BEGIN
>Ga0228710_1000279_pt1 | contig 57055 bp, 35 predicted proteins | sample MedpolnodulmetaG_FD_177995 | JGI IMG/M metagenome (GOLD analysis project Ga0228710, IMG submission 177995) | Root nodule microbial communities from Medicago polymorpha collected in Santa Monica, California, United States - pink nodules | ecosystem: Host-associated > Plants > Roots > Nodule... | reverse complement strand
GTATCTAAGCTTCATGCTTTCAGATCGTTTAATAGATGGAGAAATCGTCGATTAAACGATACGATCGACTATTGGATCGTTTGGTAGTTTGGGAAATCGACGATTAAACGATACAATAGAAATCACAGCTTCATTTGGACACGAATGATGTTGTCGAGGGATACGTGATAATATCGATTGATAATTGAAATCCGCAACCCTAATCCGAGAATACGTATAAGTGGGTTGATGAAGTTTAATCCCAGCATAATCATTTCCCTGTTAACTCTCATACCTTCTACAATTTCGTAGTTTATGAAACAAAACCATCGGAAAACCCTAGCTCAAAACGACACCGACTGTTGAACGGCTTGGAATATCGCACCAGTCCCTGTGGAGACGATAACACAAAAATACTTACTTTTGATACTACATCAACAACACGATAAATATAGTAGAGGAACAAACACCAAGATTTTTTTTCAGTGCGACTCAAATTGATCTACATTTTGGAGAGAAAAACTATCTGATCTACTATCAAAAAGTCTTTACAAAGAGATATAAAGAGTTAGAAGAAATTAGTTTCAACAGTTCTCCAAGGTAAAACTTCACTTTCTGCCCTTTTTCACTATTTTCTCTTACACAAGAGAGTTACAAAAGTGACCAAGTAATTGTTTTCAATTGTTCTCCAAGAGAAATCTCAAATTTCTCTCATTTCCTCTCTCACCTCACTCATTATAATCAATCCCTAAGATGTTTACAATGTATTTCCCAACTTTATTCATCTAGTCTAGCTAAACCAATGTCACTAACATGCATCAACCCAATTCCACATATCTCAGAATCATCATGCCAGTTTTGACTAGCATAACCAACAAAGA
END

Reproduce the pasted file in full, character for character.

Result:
>Ga0228710_1000279_pt1 | contig 57055 bp, 35 predicted proteins | sample MedpolnodulmetaG_FD_177995 | JGI IMG/M metagenome (GOLD analysis project Ga0228710, IMG submission 177995) | Root nodule microbial communities from Medicago polymorpha collected in Santa Monica, California, United States - pink nodules | ecosystem: Host-associated > Plants > Roots > Nodule... | reverse complement strand
GTATCTAAGCTTCATGCTTTCAGATCGTTTAATAGATGGAGAAATCGTCGATTAAACGATACGATCGACTATTGGATCGTTTGGTAGTTTGGGAAATCGACGATTAAACGATACAATAGAAATCACAGCTTCATTTGGACACGAATGATGTTGTCGAGGGATACGTGATAATATCGATTGATAATTGAAATCCGCAACCCTAATCCGAGAATACGTATAAGTGGGTTGATGAAGTTTAATCCCAGCATAATCATTTCCCTGTTAACTCTCATACCTTCTACAATTTCGTAGTTTATGAAACAAAACCATCGGAAAACCCTAGCTCAAAACGACACCGACTGTTGAACGGCTTGGAATATCGCACCAGTCCCTGTGGAGACGATAACACAAAAATACTTACTTTTGATACTACATCAACAACACGATAAATATAGTAGAGGAACAAACACCAAGATTTTTTTTCAGTGCGACTCAAATTGATCTACATTTTGGAGAGAAAAACTATCTGATCTACTATCAAAAAGTCTTTACAAAGAGATATAAAGAGTTAGAAGAAATTAGTTTCAACAGTTCTCCAAGGTAAAACTTCACTTTCTGCCCTTTTTCACTATTTTCTCTTACACAAGAGAGTTACAAAAGTGACCAAGTAATTGTTTTCAATTGTTCTCCAAGAGAAATCTCAAATTTCTCTCATTTCCTCTCTCACCTCACTCATTATAATCAATCCCTAAGATGTTTACAATGTATTTCCCAACTTTATTCATCTAGTCTAGCTAAACCAATGTCACTAACATGCATCAACCCAATTCCACATATCTCAGAATCATCATGCCAGTTTTGACTAGCATAACCAACAAAGA